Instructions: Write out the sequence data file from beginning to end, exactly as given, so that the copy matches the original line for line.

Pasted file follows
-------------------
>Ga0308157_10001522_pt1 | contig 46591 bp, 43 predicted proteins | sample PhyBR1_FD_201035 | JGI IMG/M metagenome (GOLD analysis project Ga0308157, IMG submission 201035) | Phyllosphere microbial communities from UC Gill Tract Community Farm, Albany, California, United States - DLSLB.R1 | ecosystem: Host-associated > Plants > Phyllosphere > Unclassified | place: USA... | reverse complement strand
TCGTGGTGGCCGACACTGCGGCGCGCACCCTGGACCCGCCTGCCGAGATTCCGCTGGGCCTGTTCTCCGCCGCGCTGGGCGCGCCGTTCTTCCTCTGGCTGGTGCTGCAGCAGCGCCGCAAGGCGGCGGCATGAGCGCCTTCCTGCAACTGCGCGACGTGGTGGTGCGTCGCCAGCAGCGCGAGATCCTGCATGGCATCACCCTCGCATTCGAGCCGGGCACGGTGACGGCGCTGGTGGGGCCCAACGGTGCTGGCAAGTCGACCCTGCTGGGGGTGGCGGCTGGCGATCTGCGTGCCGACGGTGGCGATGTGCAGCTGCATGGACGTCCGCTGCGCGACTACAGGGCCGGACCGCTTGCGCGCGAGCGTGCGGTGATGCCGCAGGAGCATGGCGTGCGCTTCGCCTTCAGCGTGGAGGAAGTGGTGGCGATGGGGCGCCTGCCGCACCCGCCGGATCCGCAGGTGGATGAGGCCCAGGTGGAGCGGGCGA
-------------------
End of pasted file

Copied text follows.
>Ga0308157_10001522_pt1 | contig 46591 bp, 43 predicted proteins | sample PhyBR1_FD_201035 | JGI IMG/M metagenome (GOLD analysis project Ga0308157, IMG submission 201035) | Phyllosphere microbial communities from UC Gill Tract Community Farm, Albany, California, United States - DLSLB.R1 | ecosystem: Host-associated > Plants > Phyllosphere > Unclassified | place: USA... | reverse complement strand
TCGTGGTGGCCGACACTGCGGCGCGCACCCTGGACCCGCCTGCCGAGATTCCGCTGGGCCTGTTCTCCGCCGCGCTGGGCGCGCCGTTCTTCCTCTGGCTGGTGCTGCAGCAGCGCCGCAAGGCGGCGGCATGAGCGCCTTCCTGCAACTGCGCGACGTGGTGGTGCGTCGCCAGCAGCGCGAGATCCTGCATGGCATCACCCTCGCATTCGAGCCGGGCACGGTGACGGCGCTGGTGGGGCCCAACGGTGCTGGCAAGTCGACCCTGCTGGGGGTGGCGGCTGGCGATCTGCGTGCCGACGGTGGCGATGTGCAGCTGCATGGACGTCCGCTGCGCGACTACAGGGCCGGACCGCTTGCGCGCGAGCGTGCGGTGATGCCGCAGGAGCATGGCGTGCGCTTCGCCTTCAGCGTGGAGGAAGTGGTGGCGATGGGGCGCCTGCCGCACCCGCCGGATCCGCAGGTGGATGAGGCCCAGGTGGAGCGGGCGA